This month’s Teaching Children Mathematics (a publication of the National Council of Teachers of Mathematics) reviews youcubed.org, a website designed to promote the current changes in math instruction (aka Common Core) while providing support for teachers and parents in that process. Youcubed and a free online course are offered through Stanford University under the leadership of math professor Jo Boaler. This site has multiple resources, including videos and lesson ideas which can be downloaded. Four headers run across the home page of youcubed with messages like “Mistakes Grow Your Brain” and “Depth not Speed.”
Categories on the home page include Teaching Ideas, Tasks, Online Courses, Knowledge Center, and Community. Here’s a sample of what’s available under Teaching Ideas:
- “Mindset,” which focuses on research suggesting that all kids can learn math at high levels,
- “Depth Not Speed,” with a single article on math anxiety created by timed math tests (I had hoped this section would include a discussion of the current pace of math instruction on many topics which leaves kids adrift, but that issue is addressed across the site)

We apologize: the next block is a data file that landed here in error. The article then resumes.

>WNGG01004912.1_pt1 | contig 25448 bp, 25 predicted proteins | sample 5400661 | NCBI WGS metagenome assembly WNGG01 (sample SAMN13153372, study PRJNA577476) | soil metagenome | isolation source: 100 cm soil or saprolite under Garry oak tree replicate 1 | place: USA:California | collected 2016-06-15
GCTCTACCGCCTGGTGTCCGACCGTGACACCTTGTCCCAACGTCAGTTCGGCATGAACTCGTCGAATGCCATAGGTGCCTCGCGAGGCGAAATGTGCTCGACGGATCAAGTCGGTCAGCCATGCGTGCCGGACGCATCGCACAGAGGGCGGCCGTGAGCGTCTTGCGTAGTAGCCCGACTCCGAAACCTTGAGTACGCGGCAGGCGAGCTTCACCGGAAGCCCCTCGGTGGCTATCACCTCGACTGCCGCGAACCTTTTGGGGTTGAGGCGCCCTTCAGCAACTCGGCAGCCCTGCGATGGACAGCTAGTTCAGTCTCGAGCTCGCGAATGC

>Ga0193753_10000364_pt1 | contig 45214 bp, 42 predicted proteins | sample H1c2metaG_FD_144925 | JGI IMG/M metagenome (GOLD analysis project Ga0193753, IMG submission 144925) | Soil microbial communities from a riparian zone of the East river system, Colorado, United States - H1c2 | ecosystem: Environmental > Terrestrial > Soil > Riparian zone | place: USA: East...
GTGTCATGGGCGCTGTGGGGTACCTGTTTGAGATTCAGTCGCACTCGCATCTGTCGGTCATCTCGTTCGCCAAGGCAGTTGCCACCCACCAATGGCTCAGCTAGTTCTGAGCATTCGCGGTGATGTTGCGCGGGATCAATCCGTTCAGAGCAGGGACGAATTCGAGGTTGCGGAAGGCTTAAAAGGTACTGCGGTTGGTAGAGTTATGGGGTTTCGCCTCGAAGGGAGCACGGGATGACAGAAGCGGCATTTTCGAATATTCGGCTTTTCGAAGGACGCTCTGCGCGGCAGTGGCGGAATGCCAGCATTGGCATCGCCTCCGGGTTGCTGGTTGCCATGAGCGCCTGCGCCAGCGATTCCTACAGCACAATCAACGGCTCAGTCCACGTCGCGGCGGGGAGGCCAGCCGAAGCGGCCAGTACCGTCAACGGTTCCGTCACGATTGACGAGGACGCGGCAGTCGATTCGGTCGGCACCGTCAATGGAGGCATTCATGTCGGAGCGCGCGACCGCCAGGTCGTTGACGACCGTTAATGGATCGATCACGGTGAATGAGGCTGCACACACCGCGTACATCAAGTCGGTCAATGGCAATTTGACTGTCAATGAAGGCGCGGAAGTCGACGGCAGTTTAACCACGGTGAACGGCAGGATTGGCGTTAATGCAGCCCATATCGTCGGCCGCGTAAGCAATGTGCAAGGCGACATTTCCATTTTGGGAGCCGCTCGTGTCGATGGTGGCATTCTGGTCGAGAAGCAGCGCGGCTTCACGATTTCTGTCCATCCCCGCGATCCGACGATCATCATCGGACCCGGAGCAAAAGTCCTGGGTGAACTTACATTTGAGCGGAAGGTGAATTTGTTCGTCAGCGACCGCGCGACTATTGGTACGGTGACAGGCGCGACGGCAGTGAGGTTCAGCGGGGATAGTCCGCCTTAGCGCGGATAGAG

- “Math Apps and Games,” including board games like Mancala
- “Number Sense” and “Multidimensional Math,” with strategies for broadening student success by allowing exploration and reflection
- “Making Group Work Equal,” which promotes a form of teaching math using the Complex Instruction teaching model (mixed ability groups, assigned roles for groups, focus on multiple ways of learning and explaining math, and direct instruction on student responsibility for one another). More on that method later.
I am going to make my way through youcubed’s free online course (if I ever finish the other two on literacy which have kept me from blogging!). Youcubed is worth checking out since we are certainly not doing a terrific job teaching math as a nation. On the other hand, the site strongly advocates the use of the Common Core State Standards for Mathematics, which has its own “issues” for special needs kids. Although I agree with the value of authentic math problem solving, student reflection, and team work, I question how effectively this translates into actual math instruction in our public school bureaucracy. What do you think?